NTCOSS Report highlights rises to critical household expenditure areas and impact of federal government’s proposed removal of energy supplement
The 17th Cost of Living Report released today by the Northern Territory Council of Social Service (NTCOSS) provides a general CPI update and highlights areas of financial pressure that many NT families continue to face.
The Report reveals that petrol costs (+11.4%), vegetable (+10.2%) and fruit (4.8%) prices, and medical and hospital costs (+5.3%) have all risen over the past year. There has been a slight increase in the generic CPI for Darwin (+0.5%), in contrast to the increase in the national CPI (+1.9%) over the past year.
It is a concern that prices in many critical expenditure areas have risen so far above the rate of the generic CPI figure for Darwin as well as the national figure….
Jonathan Pilbrow, NTCOSS Policy Advisor said,
“A low generic CPI for Darwin doesn’t necessarily lead to low prices for all of the goods and services that households require – it simply reflects that there have been price rises in some areas and decreases in other
“In addition, the challenge to address high food and fuel prices in remote areas still remains – yet this is not reflected in Darwin CPI figures.
“While we have seen decreases in some categories in the past year such as rent prices (down 7.2%) and telecommunications equipment and services (down 3.9%), high general costs in other critical expenditure areas continue to place great strain on lower income households across the NT. These items represent a greater proportion of weekly income for these households”.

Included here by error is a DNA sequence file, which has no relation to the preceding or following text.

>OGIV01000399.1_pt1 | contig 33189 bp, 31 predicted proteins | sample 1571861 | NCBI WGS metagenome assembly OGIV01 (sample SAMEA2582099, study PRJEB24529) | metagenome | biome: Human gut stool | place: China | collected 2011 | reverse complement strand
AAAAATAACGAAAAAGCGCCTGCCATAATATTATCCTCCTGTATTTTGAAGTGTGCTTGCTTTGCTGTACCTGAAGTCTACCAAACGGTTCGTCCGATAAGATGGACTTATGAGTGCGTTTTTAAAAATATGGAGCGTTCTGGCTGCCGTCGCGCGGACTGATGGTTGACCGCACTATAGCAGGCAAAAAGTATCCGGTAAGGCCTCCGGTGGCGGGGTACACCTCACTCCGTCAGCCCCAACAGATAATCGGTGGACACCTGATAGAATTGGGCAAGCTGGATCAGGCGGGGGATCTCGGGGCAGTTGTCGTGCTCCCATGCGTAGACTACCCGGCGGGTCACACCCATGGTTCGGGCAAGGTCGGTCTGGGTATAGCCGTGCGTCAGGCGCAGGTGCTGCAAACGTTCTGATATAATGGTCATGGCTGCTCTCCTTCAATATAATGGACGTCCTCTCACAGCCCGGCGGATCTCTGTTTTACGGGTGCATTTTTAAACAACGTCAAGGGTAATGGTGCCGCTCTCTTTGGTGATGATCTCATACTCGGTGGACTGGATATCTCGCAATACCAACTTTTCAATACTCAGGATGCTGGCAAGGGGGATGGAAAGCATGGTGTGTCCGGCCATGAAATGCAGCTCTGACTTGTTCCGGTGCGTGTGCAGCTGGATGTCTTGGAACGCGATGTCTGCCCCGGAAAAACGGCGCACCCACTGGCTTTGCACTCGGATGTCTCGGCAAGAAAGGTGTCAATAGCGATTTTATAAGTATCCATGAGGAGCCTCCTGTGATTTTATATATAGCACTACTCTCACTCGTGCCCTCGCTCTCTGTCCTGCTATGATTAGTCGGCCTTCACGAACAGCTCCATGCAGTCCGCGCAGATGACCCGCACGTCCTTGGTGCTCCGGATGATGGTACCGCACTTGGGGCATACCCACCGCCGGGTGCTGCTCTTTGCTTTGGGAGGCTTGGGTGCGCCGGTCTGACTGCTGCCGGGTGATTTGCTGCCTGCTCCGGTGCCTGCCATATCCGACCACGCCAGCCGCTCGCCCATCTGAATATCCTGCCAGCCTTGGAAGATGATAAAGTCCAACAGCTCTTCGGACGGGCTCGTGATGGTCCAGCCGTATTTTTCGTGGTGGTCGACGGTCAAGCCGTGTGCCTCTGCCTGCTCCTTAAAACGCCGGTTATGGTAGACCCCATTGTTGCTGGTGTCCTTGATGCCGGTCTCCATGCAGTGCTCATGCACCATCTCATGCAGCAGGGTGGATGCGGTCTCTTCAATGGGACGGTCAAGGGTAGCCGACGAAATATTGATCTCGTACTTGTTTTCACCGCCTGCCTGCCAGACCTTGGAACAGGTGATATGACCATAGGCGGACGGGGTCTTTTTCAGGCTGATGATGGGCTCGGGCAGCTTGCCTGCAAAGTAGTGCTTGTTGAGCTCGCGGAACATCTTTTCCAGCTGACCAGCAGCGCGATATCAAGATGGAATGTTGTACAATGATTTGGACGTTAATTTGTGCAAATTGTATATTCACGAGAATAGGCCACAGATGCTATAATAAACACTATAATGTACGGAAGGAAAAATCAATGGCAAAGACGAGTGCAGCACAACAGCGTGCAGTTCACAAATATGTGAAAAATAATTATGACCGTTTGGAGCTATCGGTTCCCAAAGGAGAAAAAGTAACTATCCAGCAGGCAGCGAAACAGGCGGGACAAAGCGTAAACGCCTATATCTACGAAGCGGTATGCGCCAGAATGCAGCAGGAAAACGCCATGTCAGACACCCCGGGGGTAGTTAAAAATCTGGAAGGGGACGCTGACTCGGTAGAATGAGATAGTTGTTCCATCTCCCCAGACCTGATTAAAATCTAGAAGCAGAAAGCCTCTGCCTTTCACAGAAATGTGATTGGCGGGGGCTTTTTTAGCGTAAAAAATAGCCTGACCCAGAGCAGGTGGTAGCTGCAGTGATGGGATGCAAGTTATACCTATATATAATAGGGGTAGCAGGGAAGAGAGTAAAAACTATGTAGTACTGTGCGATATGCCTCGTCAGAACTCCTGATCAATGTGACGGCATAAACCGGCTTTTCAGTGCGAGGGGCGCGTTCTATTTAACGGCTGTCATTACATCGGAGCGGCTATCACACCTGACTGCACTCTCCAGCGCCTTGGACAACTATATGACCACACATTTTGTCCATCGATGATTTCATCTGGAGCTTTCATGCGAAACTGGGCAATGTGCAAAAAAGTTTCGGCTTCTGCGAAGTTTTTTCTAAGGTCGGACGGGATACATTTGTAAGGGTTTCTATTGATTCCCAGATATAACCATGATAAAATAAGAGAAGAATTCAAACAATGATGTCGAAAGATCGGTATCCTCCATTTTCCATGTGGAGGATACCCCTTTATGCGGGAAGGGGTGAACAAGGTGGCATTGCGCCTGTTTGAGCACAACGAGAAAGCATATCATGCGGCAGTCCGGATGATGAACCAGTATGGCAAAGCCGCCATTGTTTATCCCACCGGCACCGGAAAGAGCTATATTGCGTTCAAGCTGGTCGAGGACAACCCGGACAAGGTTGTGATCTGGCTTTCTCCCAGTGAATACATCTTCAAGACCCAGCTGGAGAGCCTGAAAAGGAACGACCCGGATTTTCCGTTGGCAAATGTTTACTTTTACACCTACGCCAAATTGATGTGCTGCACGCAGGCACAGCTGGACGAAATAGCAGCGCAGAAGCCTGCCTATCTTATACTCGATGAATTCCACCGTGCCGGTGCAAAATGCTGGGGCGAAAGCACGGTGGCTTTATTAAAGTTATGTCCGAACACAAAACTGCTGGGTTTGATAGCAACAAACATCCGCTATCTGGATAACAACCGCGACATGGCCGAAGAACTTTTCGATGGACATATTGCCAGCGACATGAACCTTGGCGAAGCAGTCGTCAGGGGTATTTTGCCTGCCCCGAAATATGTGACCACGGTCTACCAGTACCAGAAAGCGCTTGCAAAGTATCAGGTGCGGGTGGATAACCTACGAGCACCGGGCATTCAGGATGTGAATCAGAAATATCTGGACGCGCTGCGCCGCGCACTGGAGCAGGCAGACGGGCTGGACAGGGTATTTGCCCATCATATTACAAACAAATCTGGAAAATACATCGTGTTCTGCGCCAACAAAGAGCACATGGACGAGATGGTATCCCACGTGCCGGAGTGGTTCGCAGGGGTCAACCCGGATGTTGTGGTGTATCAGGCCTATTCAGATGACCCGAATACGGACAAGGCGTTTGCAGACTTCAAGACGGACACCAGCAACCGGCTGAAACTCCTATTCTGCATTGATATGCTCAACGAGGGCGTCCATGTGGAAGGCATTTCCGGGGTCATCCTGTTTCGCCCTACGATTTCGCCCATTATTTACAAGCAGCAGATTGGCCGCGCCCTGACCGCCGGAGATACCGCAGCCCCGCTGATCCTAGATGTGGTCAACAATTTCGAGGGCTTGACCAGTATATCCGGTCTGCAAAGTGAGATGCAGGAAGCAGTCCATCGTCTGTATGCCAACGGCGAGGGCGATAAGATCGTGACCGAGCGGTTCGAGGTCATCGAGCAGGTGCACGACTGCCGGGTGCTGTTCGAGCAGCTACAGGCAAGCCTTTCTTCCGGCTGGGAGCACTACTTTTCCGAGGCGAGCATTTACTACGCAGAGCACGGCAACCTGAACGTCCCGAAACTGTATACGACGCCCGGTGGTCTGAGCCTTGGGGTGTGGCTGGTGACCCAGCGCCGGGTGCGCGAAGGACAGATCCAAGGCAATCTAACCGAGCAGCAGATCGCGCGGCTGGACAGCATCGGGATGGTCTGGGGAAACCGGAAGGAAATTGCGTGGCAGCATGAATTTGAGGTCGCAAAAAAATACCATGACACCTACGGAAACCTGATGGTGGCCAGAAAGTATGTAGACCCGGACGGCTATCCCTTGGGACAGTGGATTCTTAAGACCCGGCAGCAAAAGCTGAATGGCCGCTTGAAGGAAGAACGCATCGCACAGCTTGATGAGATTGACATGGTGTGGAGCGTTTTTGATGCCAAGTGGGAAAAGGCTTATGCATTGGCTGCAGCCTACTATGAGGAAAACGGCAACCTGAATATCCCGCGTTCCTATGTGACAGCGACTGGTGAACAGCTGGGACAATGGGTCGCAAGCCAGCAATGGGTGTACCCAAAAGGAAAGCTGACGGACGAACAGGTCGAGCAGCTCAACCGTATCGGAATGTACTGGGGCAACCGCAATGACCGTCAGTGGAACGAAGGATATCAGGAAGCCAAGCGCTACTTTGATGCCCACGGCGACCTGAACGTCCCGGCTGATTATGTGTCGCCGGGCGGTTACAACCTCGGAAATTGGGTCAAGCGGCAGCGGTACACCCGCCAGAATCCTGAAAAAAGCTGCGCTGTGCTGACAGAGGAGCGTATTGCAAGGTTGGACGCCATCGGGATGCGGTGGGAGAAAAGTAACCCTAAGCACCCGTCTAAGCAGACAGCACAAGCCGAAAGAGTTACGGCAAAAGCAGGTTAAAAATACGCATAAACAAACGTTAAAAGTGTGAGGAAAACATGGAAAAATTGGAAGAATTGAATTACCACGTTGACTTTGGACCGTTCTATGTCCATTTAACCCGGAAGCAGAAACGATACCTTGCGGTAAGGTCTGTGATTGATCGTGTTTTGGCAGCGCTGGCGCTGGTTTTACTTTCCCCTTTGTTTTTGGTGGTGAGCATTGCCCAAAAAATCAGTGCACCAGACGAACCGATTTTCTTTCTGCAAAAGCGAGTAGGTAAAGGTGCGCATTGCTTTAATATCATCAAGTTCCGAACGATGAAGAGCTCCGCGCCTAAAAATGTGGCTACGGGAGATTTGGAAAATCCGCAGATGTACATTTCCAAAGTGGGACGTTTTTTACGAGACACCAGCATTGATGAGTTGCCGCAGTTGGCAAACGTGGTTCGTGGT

The NTCOSS Report also reveals the potential impacts of the federal government’s proposed removal of the energy supplements, effective from 20 September if passed by parliament.
Mr Pilbrow said,
“If these cuts are implemented we will see single aged pensions drop by $7.00 per week (or $367 per year) worse off, while pensioner couples will be nearly $550 per year worse off
“If the energy supplement is removed, the federal government will essentially be abolishing the first increase to Newstart in two decades, and doing so at a time when the fundamental inadequacy of the Newstart allowance continues to be exposed”
NTCOSS, along with the Councils of Social Service across Australia, continues to call on the Federal Government to raise the Newstart rate by at least $50 per week. This rise would work towards easing cost of living pressures on many people.
For media comment/more information:
Jonathan Pilbrow, NTCOSS Policy Adviser 0403 611 815